WELL done to Ian Gray (Letters, June 19) for correcting a widely-held misconception. There are currently two "think tanks" – Baron Willetts’s Resolution Foundation and Lord True’s Committee on Intergenerational Fairness – that are under the same misapprehension.

When I took my pension seven years ago, the annuity rate was one per cent and having contributed to a personal pension for 25 years (as was recommended) my level of disappointment was immeasurable.

Some pensioners may well be 60 per cent better off (using Marianne Taylor’s figures), but the vast majority can barely be described as even being comfortably off, since during the past 20 years most final salary pensions have been terminated.

Francis Deigman, Erskine.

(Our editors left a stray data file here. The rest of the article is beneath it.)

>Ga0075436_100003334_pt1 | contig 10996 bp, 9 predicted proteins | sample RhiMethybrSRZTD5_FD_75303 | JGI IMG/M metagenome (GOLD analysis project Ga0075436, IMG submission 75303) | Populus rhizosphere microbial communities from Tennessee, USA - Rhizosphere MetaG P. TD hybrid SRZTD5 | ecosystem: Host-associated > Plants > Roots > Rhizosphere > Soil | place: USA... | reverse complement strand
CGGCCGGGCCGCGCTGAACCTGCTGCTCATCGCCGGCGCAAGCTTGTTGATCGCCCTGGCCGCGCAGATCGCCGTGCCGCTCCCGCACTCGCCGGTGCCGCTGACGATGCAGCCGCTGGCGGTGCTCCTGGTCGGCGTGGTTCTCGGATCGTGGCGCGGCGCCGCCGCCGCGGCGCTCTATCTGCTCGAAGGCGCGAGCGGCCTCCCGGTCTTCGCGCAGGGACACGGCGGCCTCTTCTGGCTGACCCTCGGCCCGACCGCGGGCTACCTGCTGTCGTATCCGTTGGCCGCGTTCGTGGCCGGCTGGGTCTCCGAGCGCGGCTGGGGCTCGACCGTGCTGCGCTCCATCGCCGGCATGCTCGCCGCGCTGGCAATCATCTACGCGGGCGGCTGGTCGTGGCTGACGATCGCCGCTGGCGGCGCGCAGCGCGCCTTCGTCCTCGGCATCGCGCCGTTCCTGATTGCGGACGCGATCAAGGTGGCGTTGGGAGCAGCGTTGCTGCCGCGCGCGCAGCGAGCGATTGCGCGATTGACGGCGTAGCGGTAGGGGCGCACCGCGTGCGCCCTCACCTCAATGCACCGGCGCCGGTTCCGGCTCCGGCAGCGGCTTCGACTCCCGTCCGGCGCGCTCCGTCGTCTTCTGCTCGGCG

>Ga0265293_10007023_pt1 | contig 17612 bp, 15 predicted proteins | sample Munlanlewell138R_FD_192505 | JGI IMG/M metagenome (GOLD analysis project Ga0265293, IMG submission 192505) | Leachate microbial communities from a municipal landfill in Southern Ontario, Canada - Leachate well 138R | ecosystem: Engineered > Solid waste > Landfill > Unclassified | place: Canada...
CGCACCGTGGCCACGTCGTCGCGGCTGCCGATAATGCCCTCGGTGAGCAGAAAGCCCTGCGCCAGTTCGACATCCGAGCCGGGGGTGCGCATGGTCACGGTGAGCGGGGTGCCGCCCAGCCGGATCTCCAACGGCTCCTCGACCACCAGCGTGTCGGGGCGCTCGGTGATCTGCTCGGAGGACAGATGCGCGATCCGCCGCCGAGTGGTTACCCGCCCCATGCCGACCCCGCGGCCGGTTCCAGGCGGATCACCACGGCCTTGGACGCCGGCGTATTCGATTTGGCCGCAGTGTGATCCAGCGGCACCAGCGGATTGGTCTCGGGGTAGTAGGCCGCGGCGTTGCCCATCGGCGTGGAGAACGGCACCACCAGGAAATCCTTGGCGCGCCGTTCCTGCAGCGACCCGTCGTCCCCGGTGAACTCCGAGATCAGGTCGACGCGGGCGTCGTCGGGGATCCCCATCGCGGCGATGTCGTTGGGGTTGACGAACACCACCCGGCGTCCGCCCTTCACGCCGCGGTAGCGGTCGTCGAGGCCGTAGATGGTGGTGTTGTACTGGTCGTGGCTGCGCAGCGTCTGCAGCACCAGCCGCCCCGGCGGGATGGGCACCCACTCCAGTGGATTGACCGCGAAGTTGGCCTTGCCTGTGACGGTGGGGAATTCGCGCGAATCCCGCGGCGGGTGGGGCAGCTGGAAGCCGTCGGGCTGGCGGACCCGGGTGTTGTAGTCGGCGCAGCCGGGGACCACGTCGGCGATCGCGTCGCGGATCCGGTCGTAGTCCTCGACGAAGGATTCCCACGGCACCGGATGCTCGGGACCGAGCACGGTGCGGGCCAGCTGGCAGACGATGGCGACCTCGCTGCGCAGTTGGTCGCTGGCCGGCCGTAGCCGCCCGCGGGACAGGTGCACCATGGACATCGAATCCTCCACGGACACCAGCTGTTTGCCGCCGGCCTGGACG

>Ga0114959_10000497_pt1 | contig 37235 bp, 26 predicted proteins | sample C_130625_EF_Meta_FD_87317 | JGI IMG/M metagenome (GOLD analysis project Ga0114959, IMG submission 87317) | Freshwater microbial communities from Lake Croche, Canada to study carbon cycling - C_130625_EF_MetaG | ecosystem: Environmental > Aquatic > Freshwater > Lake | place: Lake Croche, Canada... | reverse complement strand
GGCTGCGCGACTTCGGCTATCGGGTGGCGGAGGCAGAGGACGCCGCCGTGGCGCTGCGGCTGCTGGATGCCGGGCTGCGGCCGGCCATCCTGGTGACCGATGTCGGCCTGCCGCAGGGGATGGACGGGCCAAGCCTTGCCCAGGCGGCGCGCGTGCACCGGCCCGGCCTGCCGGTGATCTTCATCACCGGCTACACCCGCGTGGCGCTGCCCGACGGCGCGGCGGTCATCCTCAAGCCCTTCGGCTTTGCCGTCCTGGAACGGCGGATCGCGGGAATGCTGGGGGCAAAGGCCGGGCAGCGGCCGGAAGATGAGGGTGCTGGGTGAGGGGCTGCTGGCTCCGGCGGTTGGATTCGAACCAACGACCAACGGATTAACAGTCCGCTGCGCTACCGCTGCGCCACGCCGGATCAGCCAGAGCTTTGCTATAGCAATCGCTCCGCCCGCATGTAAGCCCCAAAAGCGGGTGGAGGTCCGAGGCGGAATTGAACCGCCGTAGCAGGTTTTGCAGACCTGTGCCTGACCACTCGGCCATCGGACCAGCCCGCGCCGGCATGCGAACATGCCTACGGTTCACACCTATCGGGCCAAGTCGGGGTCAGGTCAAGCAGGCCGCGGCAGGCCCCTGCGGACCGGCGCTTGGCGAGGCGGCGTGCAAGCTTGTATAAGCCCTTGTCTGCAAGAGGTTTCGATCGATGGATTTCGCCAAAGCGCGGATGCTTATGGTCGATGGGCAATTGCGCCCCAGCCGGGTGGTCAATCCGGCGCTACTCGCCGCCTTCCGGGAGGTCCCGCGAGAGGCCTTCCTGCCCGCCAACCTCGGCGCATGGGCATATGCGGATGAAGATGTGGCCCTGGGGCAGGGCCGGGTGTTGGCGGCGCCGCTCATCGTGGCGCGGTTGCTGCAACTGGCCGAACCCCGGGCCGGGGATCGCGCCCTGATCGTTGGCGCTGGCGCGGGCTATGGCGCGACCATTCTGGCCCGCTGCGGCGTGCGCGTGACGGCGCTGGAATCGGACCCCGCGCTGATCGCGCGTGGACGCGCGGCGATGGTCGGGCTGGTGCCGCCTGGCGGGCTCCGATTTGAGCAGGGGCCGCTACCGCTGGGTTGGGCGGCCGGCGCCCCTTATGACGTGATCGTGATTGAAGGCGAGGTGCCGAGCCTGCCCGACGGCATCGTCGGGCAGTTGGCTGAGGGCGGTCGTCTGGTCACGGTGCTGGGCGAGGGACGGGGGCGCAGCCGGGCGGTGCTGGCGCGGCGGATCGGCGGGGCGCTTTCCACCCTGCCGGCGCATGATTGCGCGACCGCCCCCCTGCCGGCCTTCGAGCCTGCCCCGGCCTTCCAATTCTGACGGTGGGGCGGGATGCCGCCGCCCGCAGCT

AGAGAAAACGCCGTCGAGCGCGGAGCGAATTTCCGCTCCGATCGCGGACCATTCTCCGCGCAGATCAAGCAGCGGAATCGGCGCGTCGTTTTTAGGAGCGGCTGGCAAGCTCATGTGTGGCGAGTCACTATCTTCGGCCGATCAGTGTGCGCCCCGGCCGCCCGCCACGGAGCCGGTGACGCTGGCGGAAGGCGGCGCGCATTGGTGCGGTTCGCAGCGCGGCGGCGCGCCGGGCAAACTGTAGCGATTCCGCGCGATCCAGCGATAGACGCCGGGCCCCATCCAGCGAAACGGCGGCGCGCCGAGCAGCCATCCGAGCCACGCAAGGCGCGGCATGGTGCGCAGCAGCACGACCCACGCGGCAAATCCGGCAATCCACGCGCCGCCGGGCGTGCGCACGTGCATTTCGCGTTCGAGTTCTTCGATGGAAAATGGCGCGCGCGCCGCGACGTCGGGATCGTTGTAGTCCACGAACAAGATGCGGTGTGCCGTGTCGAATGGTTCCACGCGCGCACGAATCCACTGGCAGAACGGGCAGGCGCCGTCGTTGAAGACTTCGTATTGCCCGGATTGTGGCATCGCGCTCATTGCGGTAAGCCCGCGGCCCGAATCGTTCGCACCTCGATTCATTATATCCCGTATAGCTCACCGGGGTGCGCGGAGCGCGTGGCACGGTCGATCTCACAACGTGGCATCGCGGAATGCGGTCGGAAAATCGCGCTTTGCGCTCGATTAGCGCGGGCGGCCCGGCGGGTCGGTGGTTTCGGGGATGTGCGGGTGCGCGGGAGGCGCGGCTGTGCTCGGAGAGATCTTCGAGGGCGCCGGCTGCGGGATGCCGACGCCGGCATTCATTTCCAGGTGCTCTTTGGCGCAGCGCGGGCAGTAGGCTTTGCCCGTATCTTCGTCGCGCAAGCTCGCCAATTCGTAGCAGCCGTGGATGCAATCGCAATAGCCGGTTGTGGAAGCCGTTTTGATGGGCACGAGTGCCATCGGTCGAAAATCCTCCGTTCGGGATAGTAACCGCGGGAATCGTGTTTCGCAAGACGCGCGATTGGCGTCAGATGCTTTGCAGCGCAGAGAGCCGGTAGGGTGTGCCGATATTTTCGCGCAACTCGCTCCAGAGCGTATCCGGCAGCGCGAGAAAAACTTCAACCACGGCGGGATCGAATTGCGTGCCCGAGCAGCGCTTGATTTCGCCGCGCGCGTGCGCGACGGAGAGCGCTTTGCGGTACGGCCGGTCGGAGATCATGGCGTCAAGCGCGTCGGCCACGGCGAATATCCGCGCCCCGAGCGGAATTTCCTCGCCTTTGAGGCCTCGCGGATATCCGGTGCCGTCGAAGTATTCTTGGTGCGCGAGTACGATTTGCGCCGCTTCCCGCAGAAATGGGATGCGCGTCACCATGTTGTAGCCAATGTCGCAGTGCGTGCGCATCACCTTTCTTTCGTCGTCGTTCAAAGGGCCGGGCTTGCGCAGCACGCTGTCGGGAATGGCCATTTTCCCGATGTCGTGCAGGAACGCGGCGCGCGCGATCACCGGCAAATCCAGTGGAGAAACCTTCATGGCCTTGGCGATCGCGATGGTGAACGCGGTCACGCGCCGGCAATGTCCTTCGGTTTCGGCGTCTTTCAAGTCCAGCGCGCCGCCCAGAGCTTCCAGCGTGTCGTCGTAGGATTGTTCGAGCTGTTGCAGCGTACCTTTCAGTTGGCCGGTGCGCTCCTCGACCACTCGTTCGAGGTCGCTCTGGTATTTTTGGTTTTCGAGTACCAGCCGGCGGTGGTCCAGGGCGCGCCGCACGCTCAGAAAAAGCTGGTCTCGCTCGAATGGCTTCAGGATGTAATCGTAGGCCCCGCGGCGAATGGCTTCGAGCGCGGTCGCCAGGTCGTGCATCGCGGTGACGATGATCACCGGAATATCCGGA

IAN Gray highlights the statistic that pensioners have seen disposable income rise by 60 per cent in the last 12 years while many pensioners like him have not seen such a significant increase in disposable income during that same timeframe.

Ironically, at the time that the Conservative Party seeks a new Prime Minister, the answer to Mr Gray’s conundrum is provided by Benjamin Disraeli who reportedly stated that there are three kinds of lies: lies, damned lies, and statistics.

The statistic which shows a 60 per cent increase in disposable income for pensioners over 12 years compares the average disposable income of all who are pensioners just now and all who were pensioners 12 years ago. These two groups are not the same – the original group has been boosted by those who have become pensioners in the period and has been reduced by those who have died. A more interesting statistic for Mr Gray would be a comparison of the average disposable income only of those who have been pensioners throughout the12-year period. I suspect that statistic would make sad reading.

Sandy Gemmill, Edinburgh, EH3.